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Flashcards in Miscellaneous Drugs Deck (35):
1

Compare the effects of alpha-2 receptors in comparison with that of
the beta-receptor.

Whereas the former is an inhibitory action mediated by Gi, the latter is stimulatory, mediated through Gs.

2

What does binding to B adrenoceptors cause?

stimulates adenylyl cyclase by activating the stimulatory G
protein, Gs, which leads to the dissociation of its alpha subunit charged with GTP. This activated αs subunit directly activates adenylyl cyclase, resulting in an increased rate
of synthesis of cAMP.

3

What does binding to a2 adrenoceptors cause?

Alpha2-adrenoceptor ligands inhibit adenylyl cyclase by causing dissociation of the inhibitory G protein, Gi, into its subunits; i.e., an activated αi
subunit charged with GTP and a β-γ unit. The mechanism by which these subunits inhibit adenylyl cyclase is uncertain. cAMP binds to the regulatory subunit (R) of cAMP-dependent protein kinase, leading to the liberation of active catalytic subunits
(C) that phosphorylate specific protein substrates and modify their activity. These catalytic units also phosphorylate the cAMP response element binding protein (CREB), which modifies gene expression.

4

Are there alpha-2 receptors in vasculature?

Yes, (although alpa1 dominate) acting via the Gi proteins.

5

T or F. vasculature alpha-2 receptors have little contribution to the pharmacology of alpha-2 agonists.

T, because
the central hypotensive actions of the drugs prevail over peripheral vasoconstrictive
effects.

6

When is the vasoconstriction mediated by alpha-2 agonists seen?

when the agonists are given locally, by rapid IV injection or in very high oral doses

7

What are the main effects of a2 agonists (clonidine) when given orally?

central effects dominate leading to inhibition of sympathetic tone and reduced blood pressure (thus, can be used to treat HTN)

8

When would a a2 agonist be indicated?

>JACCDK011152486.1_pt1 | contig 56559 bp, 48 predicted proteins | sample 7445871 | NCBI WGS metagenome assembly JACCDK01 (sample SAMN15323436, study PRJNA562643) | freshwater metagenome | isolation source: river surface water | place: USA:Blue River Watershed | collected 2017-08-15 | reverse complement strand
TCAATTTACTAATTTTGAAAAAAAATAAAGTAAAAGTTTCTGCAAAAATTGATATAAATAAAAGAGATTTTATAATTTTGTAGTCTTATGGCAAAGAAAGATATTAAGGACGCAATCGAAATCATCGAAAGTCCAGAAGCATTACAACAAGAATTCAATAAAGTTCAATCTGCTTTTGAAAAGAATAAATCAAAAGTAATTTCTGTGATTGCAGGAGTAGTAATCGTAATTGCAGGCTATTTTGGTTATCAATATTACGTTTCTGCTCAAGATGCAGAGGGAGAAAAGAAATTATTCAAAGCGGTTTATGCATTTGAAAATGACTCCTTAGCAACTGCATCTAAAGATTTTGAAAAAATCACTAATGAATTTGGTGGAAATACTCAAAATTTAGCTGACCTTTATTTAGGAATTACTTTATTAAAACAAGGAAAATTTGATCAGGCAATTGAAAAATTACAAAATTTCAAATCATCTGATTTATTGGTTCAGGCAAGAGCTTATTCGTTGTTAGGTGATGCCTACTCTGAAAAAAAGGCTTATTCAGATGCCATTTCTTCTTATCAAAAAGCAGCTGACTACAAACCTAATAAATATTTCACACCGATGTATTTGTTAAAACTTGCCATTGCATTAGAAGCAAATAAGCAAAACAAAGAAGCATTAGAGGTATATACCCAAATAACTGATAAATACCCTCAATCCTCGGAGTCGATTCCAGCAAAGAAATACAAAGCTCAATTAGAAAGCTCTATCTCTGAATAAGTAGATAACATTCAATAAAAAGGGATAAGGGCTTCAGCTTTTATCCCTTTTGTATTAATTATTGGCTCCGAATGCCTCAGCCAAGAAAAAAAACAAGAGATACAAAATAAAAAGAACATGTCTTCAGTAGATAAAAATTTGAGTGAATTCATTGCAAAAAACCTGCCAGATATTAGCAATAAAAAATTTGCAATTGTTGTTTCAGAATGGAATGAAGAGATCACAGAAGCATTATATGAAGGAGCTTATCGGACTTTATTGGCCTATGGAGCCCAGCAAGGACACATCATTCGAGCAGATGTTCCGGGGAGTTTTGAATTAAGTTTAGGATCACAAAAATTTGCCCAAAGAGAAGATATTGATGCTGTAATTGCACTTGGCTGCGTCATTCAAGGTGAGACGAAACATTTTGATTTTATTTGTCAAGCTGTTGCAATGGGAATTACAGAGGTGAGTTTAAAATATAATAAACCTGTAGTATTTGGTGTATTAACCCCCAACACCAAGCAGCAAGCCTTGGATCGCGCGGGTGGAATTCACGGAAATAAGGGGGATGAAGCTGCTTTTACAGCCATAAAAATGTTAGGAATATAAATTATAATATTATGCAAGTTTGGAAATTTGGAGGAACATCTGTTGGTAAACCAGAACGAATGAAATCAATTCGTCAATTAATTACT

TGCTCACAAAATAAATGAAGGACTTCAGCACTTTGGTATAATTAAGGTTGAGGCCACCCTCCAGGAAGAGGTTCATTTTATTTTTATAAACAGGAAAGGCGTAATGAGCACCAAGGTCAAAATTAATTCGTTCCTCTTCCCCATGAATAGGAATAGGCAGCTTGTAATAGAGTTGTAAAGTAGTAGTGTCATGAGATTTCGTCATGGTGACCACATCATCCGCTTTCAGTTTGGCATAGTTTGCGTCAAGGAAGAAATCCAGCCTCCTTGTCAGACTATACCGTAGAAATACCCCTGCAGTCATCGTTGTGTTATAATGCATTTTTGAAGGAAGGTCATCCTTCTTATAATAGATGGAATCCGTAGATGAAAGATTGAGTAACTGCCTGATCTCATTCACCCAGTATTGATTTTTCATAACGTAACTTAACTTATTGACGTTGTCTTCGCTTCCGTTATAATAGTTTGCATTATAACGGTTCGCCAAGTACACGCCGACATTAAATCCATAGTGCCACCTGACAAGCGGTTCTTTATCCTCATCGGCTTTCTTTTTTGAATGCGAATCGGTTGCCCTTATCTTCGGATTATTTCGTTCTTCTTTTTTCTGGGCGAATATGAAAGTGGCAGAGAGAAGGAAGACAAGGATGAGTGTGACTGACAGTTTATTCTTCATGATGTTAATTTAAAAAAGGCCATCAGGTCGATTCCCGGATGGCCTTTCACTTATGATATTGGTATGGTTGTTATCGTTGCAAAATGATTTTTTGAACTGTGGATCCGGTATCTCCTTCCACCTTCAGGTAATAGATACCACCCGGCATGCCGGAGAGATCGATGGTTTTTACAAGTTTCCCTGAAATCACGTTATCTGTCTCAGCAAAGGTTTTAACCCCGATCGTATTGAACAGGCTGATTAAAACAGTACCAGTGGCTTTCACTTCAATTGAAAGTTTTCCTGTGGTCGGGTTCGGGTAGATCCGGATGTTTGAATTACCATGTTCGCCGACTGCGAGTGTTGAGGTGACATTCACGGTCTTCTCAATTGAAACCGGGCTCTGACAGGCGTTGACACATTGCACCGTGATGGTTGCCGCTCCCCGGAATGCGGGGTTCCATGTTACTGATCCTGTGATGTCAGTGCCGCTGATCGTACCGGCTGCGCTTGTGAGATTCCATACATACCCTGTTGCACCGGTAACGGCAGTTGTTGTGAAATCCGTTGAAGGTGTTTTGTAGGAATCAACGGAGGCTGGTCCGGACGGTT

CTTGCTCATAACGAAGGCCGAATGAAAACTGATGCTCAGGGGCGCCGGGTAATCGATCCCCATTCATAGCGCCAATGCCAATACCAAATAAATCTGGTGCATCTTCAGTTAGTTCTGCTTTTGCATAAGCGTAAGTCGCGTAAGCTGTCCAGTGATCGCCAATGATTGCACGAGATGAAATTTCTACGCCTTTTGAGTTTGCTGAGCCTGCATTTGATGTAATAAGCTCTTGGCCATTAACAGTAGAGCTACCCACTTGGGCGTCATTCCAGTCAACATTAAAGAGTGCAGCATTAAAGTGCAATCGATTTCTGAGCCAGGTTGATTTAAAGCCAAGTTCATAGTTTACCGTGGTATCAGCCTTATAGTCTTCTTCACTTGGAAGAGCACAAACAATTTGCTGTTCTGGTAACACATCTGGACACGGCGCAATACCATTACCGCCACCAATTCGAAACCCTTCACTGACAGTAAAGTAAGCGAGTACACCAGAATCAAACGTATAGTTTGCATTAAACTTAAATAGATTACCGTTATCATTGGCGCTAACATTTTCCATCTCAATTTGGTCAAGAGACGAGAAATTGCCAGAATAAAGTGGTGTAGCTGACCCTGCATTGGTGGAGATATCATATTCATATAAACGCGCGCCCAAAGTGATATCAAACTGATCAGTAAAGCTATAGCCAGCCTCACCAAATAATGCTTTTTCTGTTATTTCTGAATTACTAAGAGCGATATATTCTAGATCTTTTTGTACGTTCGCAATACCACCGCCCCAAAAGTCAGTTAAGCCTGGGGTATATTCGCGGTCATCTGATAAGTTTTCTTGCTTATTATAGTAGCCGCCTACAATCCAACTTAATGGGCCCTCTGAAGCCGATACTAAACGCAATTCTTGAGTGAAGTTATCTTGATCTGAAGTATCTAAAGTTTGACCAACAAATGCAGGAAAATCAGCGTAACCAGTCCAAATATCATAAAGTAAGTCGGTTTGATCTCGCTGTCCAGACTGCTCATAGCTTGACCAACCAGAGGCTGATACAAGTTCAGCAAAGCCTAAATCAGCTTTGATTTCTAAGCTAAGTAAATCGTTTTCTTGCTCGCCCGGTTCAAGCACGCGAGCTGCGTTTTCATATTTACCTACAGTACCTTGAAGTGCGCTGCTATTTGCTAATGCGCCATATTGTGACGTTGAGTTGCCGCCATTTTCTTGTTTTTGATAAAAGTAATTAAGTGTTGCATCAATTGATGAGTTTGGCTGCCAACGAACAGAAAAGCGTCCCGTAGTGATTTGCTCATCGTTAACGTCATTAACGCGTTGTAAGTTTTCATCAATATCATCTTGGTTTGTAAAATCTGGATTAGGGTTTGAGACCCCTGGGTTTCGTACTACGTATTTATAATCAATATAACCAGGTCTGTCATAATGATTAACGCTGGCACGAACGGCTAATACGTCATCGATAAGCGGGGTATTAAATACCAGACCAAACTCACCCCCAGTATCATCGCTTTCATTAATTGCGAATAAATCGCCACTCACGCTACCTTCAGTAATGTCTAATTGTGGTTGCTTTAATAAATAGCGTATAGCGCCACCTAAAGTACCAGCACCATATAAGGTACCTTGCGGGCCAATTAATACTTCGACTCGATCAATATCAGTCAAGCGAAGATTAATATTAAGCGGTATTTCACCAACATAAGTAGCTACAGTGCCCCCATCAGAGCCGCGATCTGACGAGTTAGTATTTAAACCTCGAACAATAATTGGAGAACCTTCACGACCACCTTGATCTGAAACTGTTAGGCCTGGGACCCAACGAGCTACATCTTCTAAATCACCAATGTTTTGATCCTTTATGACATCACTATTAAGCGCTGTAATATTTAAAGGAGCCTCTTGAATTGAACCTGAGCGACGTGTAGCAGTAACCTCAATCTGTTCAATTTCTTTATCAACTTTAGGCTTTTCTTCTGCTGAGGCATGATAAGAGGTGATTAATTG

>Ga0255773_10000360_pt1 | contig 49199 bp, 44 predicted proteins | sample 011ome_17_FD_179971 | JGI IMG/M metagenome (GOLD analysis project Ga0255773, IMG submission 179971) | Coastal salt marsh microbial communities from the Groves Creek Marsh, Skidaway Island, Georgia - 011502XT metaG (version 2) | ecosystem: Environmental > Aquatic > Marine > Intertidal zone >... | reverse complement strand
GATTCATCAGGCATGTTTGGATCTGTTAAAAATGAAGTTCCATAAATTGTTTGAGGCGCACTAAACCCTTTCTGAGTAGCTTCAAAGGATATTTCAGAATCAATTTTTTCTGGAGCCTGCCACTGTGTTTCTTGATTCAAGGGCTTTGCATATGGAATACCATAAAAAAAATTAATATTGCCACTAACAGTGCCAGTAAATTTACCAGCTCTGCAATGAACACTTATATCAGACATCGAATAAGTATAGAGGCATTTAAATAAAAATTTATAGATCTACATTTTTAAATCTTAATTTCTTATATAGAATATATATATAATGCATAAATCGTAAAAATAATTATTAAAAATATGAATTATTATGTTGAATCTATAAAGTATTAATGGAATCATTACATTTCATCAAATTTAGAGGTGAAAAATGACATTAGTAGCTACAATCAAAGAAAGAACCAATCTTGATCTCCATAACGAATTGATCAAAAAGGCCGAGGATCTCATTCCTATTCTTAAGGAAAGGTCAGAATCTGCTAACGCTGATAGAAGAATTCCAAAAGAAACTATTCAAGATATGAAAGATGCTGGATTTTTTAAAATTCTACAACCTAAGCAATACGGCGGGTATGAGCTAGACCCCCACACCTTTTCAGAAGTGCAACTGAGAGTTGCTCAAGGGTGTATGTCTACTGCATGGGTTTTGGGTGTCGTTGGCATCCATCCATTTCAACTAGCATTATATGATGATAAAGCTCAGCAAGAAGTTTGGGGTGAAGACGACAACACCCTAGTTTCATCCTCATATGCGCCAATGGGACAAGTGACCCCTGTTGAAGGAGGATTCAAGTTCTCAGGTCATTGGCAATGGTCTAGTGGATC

In patients with pure autonomic failure, characterized by neural degeneration
of postganglionic noradrenergic fibers, alpha-2 agonist, like clonidine, may increase BP because the central sympatholytic effects of clonidine become
irrelevant, whereas the peripheral vasoconstriction remains intact.

9

What are the a2 agonists?

-clonidine
-guanfacine
-methyldopa (prodrug)

10

What drugs causes NE storage depletion?

-reserpine
-metyrosine

11

Increased sympathetic nervous system activity plays a significant role in HTN and therefore drugs that control sympathetic tone, or outflow, represent a reasoned approach to pharmacologic control of this disease.

Increased sympathetic nervous system activity plays a significant role in HTN and therefore drugs that control sympathetic tone, or outflow, represent a reasoned approach to pharmacologic control of this disease.

12

T or F. the central effects of alpha-2 receptor activity prevail over any
peripheral actions on vascular smooth muscle.

T.

13

What does activation of pre-synaptic alpha-2 receptors cause?

reduces the release of NE from the presynaptic terminal, and thereby reduce the stimulation of the heart and contraction of the vasculature that would normally ensue.

14

What can alpha-2 agonist stimulate in the CNS?

For example, dexmedetomidine a relatively selective,
centrally acting, alpha2-adrenoceptor agonist produces sympatholytic, sedative, and